This in itself is also dodgy. Remember how PACE says there's no such thing as a voluntary search and there has to be a power attached in order to do it? You'd think the same rules apply here (i appreciate they don't). People being coerced or intimidated by the Police into handing stuff over because they can't legally seize it but are implying it's "in their best interests to" etc. Same reasons as no voluntary searches. Stuff needs to be totally clear cut and legally done, or not at all. The grey areas cause issues

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SimonT

Had something like this the other day. Landlord comes across a possible firearm in tenants room, calls us and takes it to his office. 

We go, maybe it is a firearm, but we haven't exactly come across it in a legitimate fashion. But it might be a gun, we can't leave it where it is. We have to take it, but landlord didn't have any authority to remove it from the room, he has given it to us, so we can hardly get a warrant to get it, as we have it. 

So we take it and put it for examination purposes and hope its not a gun, because its going to be legally interesting if it is.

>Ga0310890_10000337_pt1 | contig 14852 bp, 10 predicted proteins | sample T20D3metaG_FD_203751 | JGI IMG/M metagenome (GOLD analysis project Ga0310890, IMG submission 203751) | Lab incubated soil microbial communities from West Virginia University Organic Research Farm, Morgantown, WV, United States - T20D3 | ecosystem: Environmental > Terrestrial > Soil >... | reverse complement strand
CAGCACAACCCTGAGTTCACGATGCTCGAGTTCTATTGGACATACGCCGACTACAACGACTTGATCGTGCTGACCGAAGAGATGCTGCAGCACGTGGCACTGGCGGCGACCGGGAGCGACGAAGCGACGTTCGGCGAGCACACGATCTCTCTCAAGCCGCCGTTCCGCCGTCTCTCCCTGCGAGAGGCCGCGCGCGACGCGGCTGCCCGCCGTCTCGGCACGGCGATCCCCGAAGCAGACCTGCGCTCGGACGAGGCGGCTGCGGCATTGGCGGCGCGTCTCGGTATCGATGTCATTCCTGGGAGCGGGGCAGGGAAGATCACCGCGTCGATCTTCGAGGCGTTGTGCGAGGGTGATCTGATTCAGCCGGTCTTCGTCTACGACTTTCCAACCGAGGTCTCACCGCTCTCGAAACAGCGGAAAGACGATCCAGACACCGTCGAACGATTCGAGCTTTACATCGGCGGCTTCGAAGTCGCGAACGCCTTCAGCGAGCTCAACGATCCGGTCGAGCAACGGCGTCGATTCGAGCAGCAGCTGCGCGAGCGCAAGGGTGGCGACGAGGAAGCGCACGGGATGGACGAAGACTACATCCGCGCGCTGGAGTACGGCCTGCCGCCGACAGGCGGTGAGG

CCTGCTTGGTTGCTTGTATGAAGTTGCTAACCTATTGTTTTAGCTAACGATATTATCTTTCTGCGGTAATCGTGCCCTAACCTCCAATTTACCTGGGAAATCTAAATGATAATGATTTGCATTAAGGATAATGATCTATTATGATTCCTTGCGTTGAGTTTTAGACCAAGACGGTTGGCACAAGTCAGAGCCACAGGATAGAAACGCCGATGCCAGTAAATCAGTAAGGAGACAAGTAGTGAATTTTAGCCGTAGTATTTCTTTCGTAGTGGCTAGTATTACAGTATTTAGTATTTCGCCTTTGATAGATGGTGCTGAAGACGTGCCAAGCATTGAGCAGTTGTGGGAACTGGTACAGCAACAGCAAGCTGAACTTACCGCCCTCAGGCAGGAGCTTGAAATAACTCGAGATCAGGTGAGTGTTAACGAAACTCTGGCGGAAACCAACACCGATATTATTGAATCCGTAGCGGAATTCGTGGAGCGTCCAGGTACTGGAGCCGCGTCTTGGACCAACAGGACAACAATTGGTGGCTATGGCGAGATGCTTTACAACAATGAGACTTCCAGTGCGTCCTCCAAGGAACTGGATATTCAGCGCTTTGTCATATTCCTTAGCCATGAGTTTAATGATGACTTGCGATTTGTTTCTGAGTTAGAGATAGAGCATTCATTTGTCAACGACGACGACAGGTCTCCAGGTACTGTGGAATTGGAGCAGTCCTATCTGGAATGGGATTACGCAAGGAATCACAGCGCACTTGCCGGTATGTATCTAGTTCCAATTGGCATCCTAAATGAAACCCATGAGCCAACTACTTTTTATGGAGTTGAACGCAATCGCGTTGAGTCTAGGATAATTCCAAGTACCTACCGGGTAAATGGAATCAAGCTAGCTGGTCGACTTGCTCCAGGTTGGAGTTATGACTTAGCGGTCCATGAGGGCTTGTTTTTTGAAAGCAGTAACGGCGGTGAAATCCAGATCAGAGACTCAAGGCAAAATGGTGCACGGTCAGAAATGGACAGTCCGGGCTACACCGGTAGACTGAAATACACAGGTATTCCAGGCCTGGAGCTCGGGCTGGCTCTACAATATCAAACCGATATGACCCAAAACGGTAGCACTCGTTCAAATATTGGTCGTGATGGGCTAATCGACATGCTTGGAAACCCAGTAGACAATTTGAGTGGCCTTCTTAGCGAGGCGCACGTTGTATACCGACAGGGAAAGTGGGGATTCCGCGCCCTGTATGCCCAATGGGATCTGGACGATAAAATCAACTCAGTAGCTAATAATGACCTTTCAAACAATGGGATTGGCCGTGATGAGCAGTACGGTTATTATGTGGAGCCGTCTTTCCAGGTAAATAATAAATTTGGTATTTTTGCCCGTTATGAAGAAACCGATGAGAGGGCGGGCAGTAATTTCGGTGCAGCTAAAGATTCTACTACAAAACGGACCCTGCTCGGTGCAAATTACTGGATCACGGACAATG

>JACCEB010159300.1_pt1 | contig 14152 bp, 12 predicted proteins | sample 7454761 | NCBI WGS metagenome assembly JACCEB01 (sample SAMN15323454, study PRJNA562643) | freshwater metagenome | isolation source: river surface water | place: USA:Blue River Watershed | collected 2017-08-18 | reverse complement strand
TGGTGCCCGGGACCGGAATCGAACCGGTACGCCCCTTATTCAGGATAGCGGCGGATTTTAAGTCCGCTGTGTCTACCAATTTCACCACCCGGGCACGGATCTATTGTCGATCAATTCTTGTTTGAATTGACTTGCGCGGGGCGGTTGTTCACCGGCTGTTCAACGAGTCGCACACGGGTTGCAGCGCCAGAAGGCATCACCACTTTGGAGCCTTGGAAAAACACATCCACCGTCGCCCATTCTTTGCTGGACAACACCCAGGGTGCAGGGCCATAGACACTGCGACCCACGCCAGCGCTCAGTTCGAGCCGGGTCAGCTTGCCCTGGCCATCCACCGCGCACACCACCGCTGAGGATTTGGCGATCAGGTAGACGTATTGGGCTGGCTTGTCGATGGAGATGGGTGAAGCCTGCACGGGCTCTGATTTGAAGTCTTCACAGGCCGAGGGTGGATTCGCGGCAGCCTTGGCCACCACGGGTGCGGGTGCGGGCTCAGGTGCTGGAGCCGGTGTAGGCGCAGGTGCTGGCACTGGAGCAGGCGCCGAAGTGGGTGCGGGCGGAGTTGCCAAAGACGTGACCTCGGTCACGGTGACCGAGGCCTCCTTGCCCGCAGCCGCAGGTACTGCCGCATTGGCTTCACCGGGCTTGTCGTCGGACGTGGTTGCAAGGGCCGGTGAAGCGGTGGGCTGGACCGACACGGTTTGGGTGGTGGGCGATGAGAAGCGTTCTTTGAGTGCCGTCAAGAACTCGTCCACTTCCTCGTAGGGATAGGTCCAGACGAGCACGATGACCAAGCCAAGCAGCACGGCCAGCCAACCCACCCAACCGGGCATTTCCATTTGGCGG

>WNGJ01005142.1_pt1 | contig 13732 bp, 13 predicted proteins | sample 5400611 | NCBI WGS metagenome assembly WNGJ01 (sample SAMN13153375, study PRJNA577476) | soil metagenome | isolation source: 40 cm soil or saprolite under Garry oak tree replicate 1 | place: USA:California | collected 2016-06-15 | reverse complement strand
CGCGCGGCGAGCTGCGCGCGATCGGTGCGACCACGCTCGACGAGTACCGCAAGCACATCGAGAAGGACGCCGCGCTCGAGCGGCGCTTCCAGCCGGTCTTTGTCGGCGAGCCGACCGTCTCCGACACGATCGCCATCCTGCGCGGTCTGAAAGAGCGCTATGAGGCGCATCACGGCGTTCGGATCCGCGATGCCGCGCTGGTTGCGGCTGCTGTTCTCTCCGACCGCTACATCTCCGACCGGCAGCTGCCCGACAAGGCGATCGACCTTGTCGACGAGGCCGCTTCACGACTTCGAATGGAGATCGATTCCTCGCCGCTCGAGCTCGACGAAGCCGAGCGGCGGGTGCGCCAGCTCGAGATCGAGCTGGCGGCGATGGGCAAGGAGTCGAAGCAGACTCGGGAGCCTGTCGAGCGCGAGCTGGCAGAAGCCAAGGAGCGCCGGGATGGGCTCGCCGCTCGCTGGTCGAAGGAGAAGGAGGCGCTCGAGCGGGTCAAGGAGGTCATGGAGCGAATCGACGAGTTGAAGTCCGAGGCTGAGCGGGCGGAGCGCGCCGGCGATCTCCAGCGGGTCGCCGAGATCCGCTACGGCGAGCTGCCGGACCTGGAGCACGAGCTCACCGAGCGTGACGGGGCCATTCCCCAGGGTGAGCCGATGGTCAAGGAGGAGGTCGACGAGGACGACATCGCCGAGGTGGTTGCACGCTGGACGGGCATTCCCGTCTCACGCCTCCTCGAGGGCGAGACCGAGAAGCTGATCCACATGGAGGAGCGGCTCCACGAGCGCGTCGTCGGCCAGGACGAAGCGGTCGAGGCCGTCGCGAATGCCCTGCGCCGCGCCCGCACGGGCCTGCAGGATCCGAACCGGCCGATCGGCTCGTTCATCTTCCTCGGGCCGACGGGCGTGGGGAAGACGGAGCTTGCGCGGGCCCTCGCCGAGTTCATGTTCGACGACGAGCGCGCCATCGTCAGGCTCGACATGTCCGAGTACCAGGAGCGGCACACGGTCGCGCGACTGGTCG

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Sceptre
52 minutes ago, SimonT said:

Had something like this the other day. Landlord comes across a possible firearm in tenants room, calls us and takes it to his office. 

We go, maybe it is a firearm, but we haven't exactly come across it in a legitimate fashion. But it might be a gun, we can't leave it where it is. We have to take it, but landlord didn't have any authority to remove it from the room, he has given it to us, so we can hardly get a warrant to get it, as we have it. 

So we take it and put it for examination purposes and hope its not a gun, because its going to be legally interesting if it is.  

I don't think it would be that problematic, the powers under S47 Firearms Act don't apply but you were in the landlord's office lawfully so could seize and retain it under S19 as you can easily believe if it is real it will be evidence of an offence. The tenant may have some grievances against the landlord for entering his room in breach of the tenancy agreement and for conversion of his property but civil torts aren't anything to do with us and don't make the evidence unfair. 

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Mac7

I’ve had a similar scenario with drugs whereby a member of staff entered a bedsit on safety grounds and found a large amount of class A. He/she removed the drugs and called police, who promptly attended and seized the items. No issues when it came to court and suspects were convicted.